Apart from getting our twitter account suspended for alleged infringement of RMG’s copyright (there’s a blog for a later date) which was unexpected – the criticism for betting 1/5 the odds in 16-21 runner handicaps on course but not off (go to starsports.bet or call 08000 521 321 to open an account) which was predictable – Star Sports got genuinely unexpected criticism from some quarters for publicising big bets that were laid.
One on-course bookmaker who I have a lot of respect for even described the way we publicise big bets as ‘vulgar’. I was quite taken back by that and some of the other comments on social media. The reason for my surprise is that reporting big bets is almost as old as racing itself, still practised in the press today as it has been in the Racing Post and its predecessor The Sporting Life for decades.
The earliest record I could find was in The Sporting Magazine dated February 1826 where transactions on the Derby were reported including a bet of ‘£18,000 – £1,000 laid against a horse called The General, by ‘one sporting character’ as well as £1,700 – £100 taken against him many times over.’ The report was followed up by a list of odds for the race. The first bet equates to roughly a bet of £1,260,000 to £70,000 in today’s money, they knew how to have it on back in those days, Ben will have to up his game. Incidentally, the race was won by 50/1 shot Lap-Dog not even listed at the time, another cop for ‘Sporting Characters’ and quite right too.
Moving swiftly on to the 1980’s, when I first got into racing, stories of Terry Ramsden having hundreds of thousands on the likes of Katies and Brunico captivated me. I used to annoy the local William Hill betting shop manager because I was always unpinning his newspapers to look on the other side searching for results and any big-bets contained therein. I also remember seeing a photo of a horse in mid-air at the last in a race, at I think Newbury, then another of it crumpling on landing, the £100,000 bet someone had placed, going down with it.
Moving forward to the late 1980’s there was a documentary screened on TV ‘A day in the life of Barney Curley’ where Barney is filmed backing a horse to win £10,000, with the fractions, come racing, on the rail before we see him watch impassively as his bet gets beaten. I had that recorded on a VHS tape for years, if anyone has a copy please let me know.
At around the same time rails bookmaker Stephen Little had become well-known for laying huge bets on the rails. He was happy to lay them and report them too because he thought it good for business to let potential big-staking punters to know where to come if they wanted accommodating.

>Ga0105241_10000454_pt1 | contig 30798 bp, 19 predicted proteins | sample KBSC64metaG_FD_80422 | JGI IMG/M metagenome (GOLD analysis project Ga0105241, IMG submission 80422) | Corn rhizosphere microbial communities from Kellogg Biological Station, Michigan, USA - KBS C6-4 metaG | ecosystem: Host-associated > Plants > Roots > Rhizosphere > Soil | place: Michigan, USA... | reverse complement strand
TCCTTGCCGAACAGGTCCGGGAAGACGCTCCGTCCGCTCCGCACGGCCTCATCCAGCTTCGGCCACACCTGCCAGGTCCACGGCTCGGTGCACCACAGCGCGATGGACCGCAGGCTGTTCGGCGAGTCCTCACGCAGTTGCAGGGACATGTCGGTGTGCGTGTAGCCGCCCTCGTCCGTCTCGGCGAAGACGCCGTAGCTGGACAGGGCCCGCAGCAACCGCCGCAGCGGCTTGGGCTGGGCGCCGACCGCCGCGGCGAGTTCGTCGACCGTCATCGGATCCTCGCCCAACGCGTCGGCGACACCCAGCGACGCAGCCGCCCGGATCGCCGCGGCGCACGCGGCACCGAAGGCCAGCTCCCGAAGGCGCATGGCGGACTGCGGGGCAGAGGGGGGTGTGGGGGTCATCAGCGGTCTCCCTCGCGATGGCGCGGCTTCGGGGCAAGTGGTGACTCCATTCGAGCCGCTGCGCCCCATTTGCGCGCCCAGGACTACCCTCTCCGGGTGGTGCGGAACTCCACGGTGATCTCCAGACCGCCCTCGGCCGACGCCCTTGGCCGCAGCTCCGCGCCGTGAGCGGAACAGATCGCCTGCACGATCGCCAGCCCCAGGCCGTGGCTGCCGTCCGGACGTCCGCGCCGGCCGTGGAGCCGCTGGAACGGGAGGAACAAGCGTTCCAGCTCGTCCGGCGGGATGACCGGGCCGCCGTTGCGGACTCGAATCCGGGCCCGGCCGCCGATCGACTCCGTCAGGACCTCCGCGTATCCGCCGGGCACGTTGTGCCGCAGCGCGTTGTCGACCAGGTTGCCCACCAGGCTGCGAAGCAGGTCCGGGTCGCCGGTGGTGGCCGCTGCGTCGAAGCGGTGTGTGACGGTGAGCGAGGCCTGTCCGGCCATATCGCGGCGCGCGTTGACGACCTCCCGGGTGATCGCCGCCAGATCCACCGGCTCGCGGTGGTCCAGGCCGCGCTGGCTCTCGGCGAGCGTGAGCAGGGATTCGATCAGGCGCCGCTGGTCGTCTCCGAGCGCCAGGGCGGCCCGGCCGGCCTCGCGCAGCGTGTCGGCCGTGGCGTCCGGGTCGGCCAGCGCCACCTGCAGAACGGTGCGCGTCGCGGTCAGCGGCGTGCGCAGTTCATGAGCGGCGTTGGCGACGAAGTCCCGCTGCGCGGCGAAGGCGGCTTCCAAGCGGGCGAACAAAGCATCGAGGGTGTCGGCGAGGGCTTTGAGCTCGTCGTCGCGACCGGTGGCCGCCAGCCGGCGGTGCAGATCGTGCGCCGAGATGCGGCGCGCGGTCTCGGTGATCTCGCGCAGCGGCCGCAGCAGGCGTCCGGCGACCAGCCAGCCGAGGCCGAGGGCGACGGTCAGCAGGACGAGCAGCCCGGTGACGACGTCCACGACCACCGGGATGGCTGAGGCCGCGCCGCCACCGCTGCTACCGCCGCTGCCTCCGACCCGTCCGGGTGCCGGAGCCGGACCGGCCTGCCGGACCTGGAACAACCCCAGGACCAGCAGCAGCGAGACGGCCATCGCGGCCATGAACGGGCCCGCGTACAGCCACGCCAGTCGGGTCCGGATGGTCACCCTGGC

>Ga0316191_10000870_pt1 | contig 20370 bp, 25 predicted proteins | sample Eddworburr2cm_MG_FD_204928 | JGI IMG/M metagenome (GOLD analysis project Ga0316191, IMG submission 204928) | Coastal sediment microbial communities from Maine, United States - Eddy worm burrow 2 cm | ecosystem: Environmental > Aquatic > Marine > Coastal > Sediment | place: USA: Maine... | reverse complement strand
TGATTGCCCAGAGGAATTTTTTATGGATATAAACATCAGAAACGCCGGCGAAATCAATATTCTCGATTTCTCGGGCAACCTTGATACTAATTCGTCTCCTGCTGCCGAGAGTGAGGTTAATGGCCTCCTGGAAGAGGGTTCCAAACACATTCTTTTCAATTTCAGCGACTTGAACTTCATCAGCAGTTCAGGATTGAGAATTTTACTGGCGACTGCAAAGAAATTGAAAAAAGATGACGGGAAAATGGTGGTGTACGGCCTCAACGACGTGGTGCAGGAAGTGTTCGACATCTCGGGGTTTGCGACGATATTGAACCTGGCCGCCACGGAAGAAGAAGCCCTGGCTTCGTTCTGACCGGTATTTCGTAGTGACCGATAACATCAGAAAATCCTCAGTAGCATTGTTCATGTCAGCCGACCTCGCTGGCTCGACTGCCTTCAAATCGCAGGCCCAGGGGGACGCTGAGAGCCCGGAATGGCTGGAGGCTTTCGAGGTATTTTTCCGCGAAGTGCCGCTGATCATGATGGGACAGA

Not only were those bets reported in the press but also on television where, by this time, John McCririck had brought the hitherto racecourse-exclusive colour and excitement of the betting ring into everyone’s front room. Moving further on, who wasn’t enthralled by the well-publicised punting battles between J.P McManus and the late, great, Freddie Williams? What punter didn’t love hearing about Gary Wiltshire’s apocalyptic losses on Fujiyama Crest, the last leg of Frankie’s magnificent 7?
In my humble opinion all of the aforementioned add to the glamour, colour and mystique that make up a lot of the huge tapestry that is British horseracing, and certainly much of its appeal to the non-racing on-looker. So why do people suddenly think that it’s wrong to publicise the bets? Ben Keith has several individual qualities but his undisputed unique selling point of his Star Sports business, on and off course, is the willingness to take on large-staking punters at the right price.
As with Stephen Little before him, reporting bets is the only real way of letting potential big punters know where and with whom they can be on. The only difference between Stephen’s time and Ben’s at Royal Ascot is that we know have the added publicity vehicle of social media, predominantly twitter, with which to get news of those bets out there, it’s just the same as the reports of the ‘Sporting Character’ in 1826, just more bang up to date.
It must be noted that by the end of his career Stephen Little had stopped reporting his bets to the press because ‘one journalist almost identified my punter’. That fact also ties nicely into my conclusion of this blog that some twitter pundits proclaimed that by publicising the big bets, the punter’s privacy was being invaded. Codswallop. The bets reported are just figures, nobody is identified, on-course commission agents don’t identify their clients that’s why they are used. That as a given, any business from a punter who asks for their bets to be kept in-house aren’t reported, of which there are several that bet with Star Sports.
There won’t be many that would argue that the betting ring at mid-week meetings is a shadow of its former self. That’s an incredibly sad thing to see for someone like me who has worked in it all their working life. It’s also heartening that the big meetings are as busy, yes big cash punters are very rare these day, but those mega punters that know where to go, can get lumps on and still do. I’m sure advertising those bets still bring an added dimension to the enjoyment of those watching and reading at home. At monster-bet levels, as with the £375,000 and £400,000 bets Star Sports laid at the 2017 Cheltenham Festival, they become mainstream news and can transcend racing into general sporting media which surely has to be a good and not a vulgar thing?
Simon Nott is author of:
Skint Mob! Tales from the Betting Ring